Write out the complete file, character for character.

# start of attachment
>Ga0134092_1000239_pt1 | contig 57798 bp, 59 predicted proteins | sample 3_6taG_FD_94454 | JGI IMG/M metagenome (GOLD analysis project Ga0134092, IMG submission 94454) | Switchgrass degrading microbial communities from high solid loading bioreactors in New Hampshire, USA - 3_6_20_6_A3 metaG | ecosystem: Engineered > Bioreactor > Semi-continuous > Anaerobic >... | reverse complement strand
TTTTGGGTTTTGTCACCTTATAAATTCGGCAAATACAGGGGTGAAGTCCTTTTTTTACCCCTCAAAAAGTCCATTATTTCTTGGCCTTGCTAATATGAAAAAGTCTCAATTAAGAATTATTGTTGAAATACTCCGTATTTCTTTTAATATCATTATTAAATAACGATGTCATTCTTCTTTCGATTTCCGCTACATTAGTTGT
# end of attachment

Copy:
>Ga0134092_1000239_pt1 | contig 57798 bp, 59 predicted proteins | sample 3_6taG_FD_94454 | JGI IMG/M metagenome (GOLD analysis project Ga0134092, IMG submission 94454) | Switchgrass degrading microbial communities from high solid loading bioreactors in New Hampshire, USA - 3_6_20_6_A3 metaG | ecosystem: Engineered > Bioreactor > Semi-continuous > Anaerobic >... | reverse complement strand
TTTTGGGTTTTGTCACCTTATAAATTCGGCAAATACAGGGGTGAAGTCCTTTTTTTACCCCTCAAAAAGTCCATTATTTCTTGGCCTTGCTAATATGAAAAAGTCTCAATTAAGAATTATTGTTGAAATACTCCGTATTTCTTTTAATATCATTATTAAATAACGATGTCATTCTTCTTTCGATTTCCGCTACATTAGTTGT